Similar to the way that scientists believe the reduction in testosterone levels in men is caused by higher oestrogen levels in our food and water, the same chemical polluting effect can have a great influence on the health of hair follicles. For those who are worried, there are simple steps you can take to avoid such influxes such as water filters, as well as visiting retailers who specialise in vegetation and meat sourced from responsible farmers who are located in low pollutant areas.


As mentioned previously, the things you absorb into your system can heavily affect the health of your hair – so it should serve as no surprise to learn that medicine can do exactly the same thing. With millions of products on the market available straight off the shelves or through prescription that mention hair loss as a possible side-effect, you shouldn’t be surprised if you notice changes within a limited timeframe of starting a new medication.


While many people associate alopecia with those who lose all of their body hair in a short span of time, the condition is both varied in severity, and incredible common. Male pattern baldness for instance is a form of androgenetic alopecia, and is exactly the same as the condition suffered by women – the difference is that most of the time a man’s hairline will recede, whereas a woman will notice a widening in the parting of their hair.

Alopecia itself in women can be the result of an auto-immune disorder, whereby the body’s immune system begins to attack healthy cells – however a true cause has yet to be formally discovered.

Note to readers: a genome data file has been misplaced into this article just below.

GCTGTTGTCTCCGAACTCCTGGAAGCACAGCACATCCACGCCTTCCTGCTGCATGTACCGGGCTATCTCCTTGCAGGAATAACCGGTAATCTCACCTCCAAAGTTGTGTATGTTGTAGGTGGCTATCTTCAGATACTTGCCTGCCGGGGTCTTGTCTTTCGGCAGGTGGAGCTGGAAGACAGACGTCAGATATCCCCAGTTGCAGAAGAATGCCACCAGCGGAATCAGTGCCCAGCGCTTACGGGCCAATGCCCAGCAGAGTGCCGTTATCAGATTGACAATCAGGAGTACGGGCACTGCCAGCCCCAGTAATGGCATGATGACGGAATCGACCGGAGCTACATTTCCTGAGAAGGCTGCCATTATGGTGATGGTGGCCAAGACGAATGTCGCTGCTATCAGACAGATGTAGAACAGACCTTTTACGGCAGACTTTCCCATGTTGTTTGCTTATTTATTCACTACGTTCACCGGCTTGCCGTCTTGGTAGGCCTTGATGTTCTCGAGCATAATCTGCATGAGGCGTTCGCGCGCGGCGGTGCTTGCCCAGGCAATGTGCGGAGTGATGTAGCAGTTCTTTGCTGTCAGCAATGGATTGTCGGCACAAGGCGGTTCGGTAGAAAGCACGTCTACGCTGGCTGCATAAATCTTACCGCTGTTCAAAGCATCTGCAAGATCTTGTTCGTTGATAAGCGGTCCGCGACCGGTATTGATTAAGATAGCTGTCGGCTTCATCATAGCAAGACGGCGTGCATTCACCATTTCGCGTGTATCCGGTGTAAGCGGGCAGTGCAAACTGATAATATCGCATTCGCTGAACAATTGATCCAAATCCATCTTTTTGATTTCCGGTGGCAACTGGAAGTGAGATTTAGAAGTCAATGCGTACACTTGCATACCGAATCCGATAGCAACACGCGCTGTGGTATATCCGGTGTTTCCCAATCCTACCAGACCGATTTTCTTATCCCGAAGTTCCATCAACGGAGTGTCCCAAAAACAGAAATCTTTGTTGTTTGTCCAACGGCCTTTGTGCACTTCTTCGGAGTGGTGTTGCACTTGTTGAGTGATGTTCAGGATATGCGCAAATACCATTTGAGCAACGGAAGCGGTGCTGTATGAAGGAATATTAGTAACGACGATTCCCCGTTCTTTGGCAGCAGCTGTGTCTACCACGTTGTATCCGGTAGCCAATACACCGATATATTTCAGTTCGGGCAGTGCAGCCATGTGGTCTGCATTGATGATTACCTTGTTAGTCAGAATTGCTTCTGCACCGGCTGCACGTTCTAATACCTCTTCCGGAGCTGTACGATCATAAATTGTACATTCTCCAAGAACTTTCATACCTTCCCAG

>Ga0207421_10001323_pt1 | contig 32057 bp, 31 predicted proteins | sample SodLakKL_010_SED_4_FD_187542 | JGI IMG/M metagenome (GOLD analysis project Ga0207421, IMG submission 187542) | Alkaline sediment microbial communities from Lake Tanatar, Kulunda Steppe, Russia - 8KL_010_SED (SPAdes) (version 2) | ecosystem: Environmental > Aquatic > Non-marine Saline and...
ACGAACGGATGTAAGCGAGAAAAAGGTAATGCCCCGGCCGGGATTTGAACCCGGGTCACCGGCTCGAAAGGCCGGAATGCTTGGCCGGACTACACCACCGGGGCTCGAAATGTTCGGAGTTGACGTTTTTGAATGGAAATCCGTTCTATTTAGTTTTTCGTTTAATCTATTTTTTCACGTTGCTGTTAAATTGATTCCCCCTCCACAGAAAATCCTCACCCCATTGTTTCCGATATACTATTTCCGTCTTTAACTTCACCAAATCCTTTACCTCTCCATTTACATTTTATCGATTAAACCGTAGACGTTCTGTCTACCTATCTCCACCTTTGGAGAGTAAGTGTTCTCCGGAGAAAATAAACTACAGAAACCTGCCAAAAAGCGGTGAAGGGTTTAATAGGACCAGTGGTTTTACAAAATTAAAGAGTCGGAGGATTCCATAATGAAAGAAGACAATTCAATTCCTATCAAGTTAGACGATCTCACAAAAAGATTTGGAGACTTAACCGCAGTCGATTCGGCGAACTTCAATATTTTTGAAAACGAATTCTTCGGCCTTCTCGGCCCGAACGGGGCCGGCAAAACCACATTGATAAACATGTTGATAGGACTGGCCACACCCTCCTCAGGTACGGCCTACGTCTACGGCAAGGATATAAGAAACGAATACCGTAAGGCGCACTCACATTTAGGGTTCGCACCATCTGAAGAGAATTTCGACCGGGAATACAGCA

It is also important to take note that pattern baldness and alopecia-related hair loss can be strongly influenced by your family’s genes and that sadly, there are occasions where nothing can be done – at least not in the present.

Luckily, treatments improve every year, and as a result many in the cosmetics industry believe a cure for alopecia is right around the corner. Presently, there are several treatments available including hair replacement surgery, minoxidil (Rogaine) or finasteride which have all been proven to aid the patient in some way.


As the name suggests, hyperthyroidism is the result of an overactive thyroid gland producing too much of the hormone thyroid. The hormone itself is very important in deciding how both oxygen and energy is used within the body, and greatly affects the growth rate of hair, nails, and skin. Consequently, an imbalance caused by too much thyroid can lead to a number of health complaints, including hair loss – so you may be concerned and wonder ‘why is my hair falling out?’

Hyperthyroidism as a condition is much rarer in men than in women, and can lead to a number of medical conditions such as muscle weakness, weight loss or gain and heart palpitations. The condition itself can be controlled through the use of medication, so if you’re worried you may be one of the affected ensure that you ask your GP at your next appointment for a simple test.

You’re simply getting old

For men, hair loss at an older age is relatively unavoidable and a part of life. Luckily, most men have lost interest in rolling back the years by the time it affects them and society is quite accepting of that perspective. For women however, it can be a lot more emotionally damaging.

While the majority of women do not begin to lose their hair until very late in life, an eventual thinning is practically unavoidable.

A cure for hair loss is still being researched and progress is slowly being made.

Get a free consultation with us now

We always recommend speaking to your doctor first if you notice hair loss however if you require additional support, why not book a free initial consultation by contacting us today.